Empty Chairs: When Christmas Is Tinged With Nostalgia
Table all set. Empty chairs. Broken relationships. Separated families. Christmas, a time for revelry and reunions, is tinged with nostalgia, sadness, anguish, and unrest. No longer can you feel the splendor of these jolly days. We no longer anxiously await the joy of that date.
No more. There are no more sparkles, because someone is missing. Because everything has changed so much over the years that we have lost that wonderful illusion that invaded us as children. We no longer maintain the innocence that used to mark with joy any small detail. Because any and every little thing was full of unbreakable magic. Sadly, nowadays, grudges and absence no longer let us enjoy any of this.
Why does sadness invade us especially during these dates? Those moments in which festive days are approaching and everything starts: the preparations, the gifts, decorations and choosing the menu. That’s when memories emerge and flood our minds. We cant avoid them. The power of Christmas calling makes us even more aware of absences, past decisions and surprises.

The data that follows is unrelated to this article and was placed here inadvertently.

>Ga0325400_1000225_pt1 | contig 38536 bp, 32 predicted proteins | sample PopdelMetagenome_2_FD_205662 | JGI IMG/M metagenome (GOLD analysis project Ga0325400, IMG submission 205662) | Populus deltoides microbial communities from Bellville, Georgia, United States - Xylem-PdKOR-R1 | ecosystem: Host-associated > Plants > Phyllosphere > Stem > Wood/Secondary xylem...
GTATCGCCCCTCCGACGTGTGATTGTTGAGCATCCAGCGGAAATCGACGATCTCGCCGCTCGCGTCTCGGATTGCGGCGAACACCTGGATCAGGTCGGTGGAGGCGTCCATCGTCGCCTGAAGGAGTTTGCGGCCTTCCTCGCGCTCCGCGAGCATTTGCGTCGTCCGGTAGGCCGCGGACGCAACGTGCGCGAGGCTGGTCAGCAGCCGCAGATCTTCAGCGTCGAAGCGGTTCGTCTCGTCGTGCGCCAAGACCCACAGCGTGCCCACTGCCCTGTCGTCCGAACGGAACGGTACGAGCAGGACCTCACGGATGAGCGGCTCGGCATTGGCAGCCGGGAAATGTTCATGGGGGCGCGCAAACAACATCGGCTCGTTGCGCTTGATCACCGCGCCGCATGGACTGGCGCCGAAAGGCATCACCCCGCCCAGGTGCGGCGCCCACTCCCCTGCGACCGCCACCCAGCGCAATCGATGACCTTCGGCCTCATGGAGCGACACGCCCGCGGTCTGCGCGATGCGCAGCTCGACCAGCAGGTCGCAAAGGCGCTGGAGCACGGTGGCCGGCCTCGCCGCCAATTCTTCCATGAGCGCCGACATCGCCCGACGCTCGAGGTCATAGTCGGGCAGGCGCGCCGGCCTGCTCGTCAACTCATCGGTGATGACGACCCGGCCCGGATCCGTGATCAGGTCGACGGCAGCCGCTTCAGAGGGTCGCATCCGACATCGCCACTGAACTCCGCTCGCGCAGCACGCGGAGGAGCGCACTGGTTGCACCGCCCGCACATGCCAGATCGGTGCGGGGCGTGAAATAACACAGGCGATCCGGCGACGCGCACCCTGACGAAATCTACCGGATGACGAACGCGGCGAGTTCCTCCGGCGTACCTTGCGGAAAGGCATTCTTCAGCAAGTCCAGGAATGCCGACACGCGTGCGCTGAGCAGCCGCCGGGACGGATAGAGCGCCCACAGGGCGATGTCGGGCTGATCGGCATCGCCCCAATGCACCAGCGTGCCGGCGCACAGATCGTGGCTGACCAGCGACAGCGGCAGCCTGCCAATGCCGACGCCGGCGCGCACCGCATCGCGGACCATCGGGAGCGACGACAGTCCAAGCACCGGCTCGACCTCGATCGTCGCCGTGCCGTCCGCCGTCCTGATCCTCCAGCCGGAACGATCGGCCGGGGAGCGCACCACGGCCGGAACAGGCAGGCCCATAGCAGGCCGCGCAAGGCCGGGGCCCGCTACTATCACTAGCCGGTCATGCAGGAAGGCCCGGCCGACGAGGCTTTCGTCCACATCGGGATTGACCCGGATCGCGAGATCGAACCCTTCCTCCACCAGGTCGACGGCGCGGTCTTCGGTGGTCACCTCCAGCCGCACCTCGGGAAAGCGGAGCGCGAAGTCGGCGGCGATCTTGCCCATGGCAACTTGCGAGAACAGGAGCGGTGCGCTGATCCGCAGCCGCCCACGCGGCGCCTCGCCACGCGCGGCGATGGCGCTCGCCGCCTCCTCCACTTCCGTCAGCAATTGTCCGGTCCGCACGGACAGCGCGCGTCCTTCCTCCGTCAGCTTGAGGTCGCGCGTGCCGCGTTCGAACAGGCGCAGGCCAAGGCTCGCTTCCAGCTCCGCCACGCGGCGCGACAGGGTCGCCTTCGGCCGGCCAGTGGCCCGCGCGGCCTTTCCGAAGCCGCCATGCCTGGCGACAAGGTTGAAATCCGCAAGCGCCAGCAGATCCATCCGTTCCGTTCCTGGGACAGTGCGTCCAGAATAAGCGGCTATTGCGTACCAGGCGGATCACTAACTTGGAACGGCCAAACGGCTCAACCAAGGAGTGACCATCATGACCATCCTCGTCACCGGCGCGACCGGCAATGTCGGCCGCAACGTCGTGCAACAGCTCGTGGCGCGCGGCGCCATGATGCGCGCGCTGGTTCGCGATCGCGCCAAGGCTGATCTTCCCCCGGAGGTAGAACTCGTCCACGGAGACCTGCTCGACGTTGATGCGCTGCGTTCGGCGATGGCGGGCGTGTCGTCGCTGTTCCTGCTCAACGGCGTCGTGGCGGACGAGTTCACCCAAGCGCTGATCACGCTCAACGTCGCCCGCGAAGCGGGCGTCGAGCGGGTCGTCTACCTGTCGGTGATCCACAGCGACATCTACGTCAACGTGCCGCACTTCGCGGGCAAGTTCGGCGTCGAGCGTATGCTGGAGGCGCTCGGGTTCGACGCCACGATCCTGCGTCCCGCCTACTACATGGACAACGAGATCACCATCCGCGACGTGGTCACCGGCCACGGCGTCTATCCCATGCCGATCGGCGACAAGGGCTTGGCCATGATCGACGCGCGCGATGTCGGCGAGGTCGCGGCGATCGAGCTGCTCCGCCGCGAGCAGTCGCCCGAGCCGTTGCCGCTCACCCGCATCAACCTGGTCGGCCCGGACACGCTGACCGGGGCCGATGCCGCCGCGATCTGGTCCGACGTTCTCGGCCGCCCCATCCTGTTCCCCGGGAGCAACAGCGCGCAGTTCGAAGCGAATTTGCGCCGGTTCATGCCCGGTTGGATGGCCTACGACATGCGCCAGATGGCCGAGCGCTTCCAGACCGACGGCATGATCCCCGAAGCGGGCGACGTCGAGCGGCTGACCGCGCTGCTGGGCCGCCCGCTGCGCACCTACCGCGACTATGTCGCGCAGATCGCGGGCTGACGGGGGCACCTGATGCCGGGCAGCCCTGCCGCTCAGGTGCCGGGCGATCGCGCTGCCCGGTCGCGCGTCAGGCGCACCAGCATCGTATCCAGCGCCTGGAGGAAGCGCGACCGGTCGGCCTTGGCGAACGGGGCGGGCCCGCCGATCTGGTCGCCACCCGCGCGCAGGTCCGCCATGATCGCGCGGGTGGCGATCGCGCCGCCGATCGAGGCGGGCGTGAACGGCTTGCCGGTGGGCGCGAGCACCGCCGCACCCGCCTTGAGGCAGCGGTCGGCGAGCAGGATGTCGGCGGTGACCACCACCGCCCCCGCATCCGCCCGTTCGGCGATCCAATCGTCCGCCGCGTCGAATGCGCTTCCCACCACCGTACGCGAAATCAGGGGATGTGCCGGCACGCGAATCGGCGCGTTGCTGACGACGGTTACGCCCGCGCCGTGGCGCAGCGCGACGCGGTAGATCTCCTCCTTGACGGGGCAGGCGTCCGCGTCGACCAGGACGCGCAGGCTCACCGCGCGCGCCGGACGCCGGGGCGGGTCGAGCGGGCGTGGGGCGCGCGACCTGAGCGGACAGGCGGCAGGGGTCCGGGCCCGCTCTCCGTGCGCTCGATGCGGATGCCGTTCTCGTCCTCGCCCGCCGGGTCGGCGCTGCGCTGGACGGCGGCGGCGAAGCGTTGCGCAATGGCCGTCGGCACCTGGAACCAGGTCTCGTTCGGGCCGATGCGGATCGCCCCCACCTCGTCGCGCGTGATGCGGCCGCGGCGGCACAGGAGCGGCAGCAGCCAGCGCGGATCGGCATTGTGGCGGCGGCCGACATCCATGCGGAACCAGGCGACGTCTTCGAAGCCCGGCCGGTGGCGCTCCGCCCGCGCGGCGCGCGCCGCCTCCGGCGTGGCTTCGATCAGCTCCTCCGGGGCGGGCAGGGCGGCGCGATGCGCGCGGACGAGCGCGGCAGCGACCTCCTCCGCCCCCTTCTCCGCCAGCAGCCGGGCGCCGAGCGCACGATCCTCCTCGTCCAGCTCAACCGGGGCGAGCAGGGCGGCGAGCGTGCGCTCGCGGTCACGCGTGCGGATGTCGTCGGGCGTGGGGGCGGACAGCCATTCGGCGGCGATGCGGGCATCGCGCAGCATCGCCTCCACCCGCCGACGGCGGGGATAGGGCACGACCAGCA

How many of us will there be on the 24th? And the 25th? Who’s coming, and where am I going?
How many of us will there be on the 24th? and the 25th? Who is coming over and where am I going? Inevitably, when these questions arise, so do the empty chairs. Empty chairs that correspond to people who are no longer around. People who have left or have passed away. Memories of moments that now seem even more happy and full. More ours than those that are yet to come and, of course, the ones we are currently experiencing.
Those who are far away, people whose life lead down a different path. People who have chosen to not be around, who are now filled with enmity, who have been taken by death. Empty chairs that, though they aren’t physically filled by anyone, accompany us in these festive days in order to transport the suffering into the present moment.
They hurt, indeed. But, there is a space to hug in these empty chairs. A space to hug, accept and name without suspicion. And I say without suspicion because we can’t forget that, although we could cry over the empty chairs, the ones that are filled deserve our smile.